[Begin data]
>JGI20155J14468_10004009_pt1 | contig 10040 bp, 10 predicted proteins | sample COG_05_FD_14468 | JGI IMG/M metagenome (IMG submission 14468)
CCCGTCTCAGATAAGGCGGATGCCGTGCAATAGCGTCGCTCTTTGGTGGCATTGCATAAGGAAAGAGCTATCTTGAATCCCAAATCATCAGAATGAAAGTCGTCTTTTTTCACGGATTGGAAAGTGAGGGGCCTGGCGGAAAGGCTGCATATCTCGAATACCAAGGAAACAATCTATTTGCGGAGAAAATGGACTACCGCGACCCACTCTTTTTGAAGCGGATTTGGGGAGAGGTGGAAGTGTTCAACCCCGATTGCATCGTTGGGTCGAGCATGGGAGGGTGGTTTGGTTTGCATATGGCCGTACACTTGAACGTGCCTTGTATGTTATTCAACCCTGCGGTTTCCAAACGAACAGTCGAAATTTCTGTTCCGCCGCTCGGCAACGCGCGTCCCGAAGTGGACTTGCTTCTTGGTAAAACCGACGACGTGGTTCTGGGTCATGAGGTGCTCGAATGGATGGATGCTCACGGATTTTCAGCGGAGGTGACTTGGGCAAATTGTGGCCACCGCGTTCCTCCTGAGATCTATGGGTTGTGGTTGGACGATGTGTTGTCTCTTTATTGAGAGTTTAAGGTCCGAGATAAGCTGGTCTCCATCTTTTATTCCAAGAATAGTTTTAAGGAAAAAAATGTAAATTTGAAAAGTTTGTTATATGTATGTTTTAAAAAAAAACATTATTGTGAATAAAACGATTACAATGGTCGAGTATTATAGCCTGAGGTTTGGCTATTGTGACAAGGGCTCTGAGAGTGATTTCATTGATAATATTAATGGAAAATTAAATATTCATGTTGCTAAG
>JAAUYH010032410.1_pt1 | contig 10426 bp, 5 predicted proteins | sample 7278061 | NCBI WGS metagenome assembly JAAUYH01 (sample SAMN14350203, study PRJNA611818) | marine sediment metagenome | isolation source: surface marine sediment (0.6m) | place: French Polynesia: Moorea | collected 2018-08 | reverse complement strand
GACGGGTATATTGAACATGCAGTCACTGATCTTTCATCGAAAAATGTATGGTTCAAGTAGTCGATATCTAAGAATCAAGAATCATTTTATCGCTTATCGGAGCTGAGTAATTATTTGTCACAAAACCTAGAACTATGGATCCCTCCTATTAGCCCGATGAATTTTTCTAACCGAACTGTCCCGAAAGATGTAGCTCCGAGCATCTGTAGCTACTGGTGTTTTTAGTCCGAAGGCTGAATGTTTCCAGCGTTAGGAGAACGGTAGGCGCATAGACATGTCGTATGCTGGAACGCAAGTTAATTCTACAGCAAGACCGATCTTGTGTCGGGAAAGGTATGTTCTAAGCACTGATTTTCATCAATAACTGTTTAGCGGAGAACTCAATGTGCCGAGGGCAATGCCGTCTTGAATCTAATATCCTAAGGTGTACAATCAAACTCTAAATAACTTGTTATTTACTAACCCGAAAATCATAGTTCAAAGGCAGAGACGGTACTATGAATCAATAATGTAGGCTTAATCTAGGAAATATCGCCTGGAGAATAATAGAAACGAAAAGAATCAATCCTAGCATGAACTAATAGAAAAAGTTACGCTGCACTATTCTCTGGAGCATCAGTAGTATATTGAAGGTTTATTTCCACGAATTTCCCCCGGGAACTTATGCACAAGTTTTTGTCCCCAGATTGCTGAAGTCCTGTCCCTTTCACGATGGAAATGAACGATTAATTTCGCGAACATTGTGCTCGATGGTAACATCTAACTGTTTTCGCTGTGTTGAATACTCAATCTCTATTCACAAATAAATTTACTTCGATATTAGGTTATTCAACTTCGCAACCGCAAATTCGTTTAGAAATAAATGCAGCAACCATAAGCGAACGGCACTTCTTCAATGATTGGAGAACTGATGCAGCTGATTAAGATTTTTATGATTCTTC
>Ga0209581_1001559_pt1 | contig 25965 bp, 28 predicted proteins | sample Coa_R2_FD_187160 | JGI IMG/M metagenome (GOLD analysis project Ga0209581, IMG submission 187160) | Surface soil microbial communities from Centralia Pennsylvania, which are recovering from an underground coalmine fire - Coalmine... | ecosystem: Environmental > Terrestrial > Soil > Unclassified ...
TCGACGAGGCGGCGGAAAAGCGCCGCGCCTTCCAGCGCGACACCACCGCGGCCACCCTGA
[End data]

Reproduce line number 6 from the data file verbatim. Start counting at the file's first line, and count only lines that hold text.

TCGACGAGGCGGCGGAAAAGCGCCGCGCCTTCCAGCGCGACACCACCGCGGCCACCCTGA